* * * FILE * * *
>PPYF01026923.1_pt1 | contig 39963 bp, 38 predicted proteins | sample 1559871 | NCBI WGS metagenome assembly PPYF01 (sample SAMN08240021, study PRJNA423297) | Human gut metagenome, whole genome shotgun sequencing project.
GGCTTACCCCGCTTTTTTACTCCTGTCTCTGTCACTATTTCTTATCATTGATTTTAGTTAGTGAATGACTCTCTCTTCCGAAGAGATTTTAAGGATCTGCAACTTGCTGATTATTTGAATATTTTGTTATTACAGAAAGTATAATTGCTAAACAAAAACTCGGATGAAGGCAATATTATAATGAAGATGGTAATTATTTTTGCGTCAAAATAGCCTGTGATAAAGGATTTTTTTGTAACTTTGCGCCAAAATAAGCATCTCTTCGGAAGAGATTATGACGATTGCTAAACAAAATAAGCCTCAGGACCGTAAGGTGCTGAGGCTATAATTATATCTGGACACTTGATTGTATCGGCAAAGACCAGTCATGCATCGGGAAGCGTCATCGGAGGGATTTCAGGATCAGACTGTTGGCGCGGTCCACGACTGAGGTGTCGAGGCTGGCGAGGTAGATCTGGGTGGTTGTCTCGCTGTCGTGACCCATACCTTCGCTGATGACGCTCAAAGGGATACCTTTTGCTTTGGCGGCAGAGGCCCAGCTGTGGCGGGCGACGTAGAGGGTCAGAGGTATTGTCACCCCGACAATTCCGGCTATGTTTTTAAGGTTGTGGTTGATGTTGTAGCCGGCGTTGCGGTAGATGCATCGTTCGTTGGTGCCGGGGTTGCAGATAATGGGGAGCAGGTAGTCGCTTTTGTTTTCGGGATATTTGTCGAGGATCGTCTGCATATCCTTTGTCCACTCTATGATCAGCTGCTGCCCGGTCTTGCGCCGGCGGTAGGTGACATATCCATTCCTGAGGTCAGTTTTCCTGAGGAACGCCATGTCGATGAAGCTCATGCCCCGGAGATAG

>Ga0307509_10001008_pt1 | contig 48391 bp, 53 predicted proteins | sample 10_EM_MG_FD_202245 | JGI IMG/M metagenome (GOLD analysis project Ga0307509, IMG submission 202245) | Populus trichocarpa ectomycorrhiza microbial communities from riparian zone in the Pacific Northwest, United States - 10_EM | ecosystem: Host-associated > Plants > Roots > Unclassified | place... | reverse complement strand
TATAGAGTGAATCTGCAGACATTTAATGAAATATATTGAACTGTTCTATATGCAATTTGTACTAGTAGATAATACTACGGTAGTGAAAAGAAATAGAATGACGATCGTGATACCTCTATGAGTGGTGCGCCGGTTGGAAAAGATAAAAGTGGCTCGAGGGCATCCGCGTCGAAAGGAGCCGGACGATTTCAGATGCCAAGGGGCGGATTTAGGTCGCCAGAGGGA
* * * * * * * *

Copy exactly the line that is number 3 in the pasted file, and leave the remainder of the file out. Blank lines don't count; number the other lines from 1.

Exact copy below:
>Ga0307509_10001008_pt1 | contig 48391 bp, 53 predicted proteins | sample 10_EM_MG_FD_202245 | JGI IMG/M metagenome (GOLD analysis project Ga0307509, IMG submission 202245) | Populus trichocarpa ectomycorrhiza microbial communities from riparian zone in the Pacific Northwest, United States - 10_EM | ecosystem: Host-associated > Plants > Roots > Unclassified | place... | reverse complement strand